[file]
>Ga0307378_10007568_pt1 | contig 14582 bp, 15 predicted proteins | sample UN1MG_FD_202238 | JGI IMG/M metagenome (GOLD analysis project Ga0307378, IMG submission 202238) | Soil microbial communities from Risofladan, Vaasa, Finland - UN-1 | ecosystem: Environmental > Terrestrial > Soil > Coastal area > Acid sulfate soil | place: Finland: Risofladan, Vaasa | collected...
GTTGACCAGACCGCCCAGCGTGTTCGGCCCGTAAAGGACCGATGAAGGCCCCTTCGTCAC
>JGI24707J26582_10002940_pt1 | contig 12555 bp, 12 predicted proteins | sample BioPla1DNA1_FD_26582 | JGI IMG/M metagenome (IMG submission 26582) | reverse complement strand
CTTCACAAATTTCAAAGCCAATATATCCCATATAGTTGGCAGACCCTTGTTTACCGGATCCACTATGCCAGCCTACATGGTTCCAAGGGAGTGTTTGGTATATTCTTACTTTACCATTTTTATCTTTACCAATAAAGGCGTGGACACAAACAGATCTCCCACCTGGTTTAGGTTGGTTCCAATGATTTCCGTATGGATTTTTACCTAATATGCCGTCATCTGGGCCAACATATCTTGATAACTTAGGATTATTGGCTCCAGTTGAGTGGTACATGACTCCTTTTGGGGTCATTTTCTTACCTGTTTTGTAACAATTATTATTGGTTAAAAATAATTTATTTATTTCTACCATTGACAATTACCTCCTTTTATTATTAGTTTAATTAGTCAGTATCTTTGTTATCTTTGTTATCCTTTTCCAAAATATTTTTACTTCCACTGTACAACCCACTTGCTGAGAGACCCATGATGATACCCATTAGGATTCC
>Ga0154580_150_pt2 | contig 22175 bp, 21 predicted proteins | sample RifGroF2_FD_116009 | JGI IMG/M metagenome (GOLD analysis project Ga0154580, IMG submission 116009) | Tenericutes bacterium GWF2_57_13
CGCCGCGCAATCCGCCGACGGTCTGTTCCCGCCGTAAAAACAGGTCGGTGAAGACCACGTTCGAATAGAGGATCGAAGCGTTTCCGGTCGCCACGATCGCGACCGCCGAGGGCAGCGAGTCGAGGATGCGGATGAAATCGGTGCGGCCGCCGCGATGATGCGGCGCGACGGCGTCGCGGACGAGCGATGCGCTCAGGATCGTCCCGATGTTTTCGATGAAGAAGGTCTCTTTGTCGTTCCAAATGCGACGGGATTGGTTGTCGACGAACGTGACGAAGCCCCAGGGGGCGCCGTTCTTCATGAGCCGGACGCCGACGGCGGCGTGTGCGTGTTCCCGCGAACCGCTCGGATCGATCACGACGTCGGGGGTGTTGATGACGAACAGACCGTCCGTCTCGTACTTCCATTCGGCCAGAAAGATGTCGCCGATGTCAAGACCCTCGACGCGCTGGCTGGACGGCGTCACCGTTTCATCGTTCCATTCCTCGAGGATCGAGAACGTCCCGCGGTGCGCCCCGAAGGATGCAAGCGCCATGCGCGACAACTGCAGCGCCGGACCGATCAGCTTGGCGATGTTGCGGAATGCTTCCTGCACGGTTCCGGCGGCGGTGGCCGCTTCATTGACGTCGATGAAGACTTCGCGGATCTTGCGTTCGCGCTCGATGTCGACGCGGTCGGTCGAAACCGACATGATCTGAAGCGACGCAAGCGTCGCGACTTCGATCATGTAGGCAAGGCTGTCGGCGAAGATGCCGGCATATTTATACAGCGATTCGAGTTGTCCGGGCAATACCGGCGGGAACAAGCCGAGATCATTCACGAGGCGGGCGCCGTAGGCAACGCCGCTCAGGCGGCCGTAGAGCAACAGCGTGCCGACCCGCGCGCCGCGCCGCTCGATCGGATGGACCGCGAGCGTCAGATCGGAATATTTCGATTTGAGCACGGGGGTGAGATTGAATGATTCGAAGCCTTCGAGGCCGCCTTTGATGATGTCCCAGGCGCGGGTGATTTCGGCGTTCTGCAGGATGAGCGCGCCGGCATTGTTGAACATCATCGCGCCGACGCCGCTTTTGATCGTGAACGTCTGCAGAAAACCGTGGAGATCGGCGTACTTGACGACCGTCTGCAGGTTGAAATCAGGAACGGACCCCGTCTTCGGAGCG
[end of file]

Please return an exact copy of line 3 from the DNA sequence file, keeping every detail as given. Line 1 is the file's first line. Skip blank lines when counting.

>JGI24707J26582_10002940_pt1 | contig 12555 bp, 12 predicted proteins | sample BioPla1DNA1_FD_26582 | JGI IMG/M metagenome (IMG submission 26582) | reverse complement strand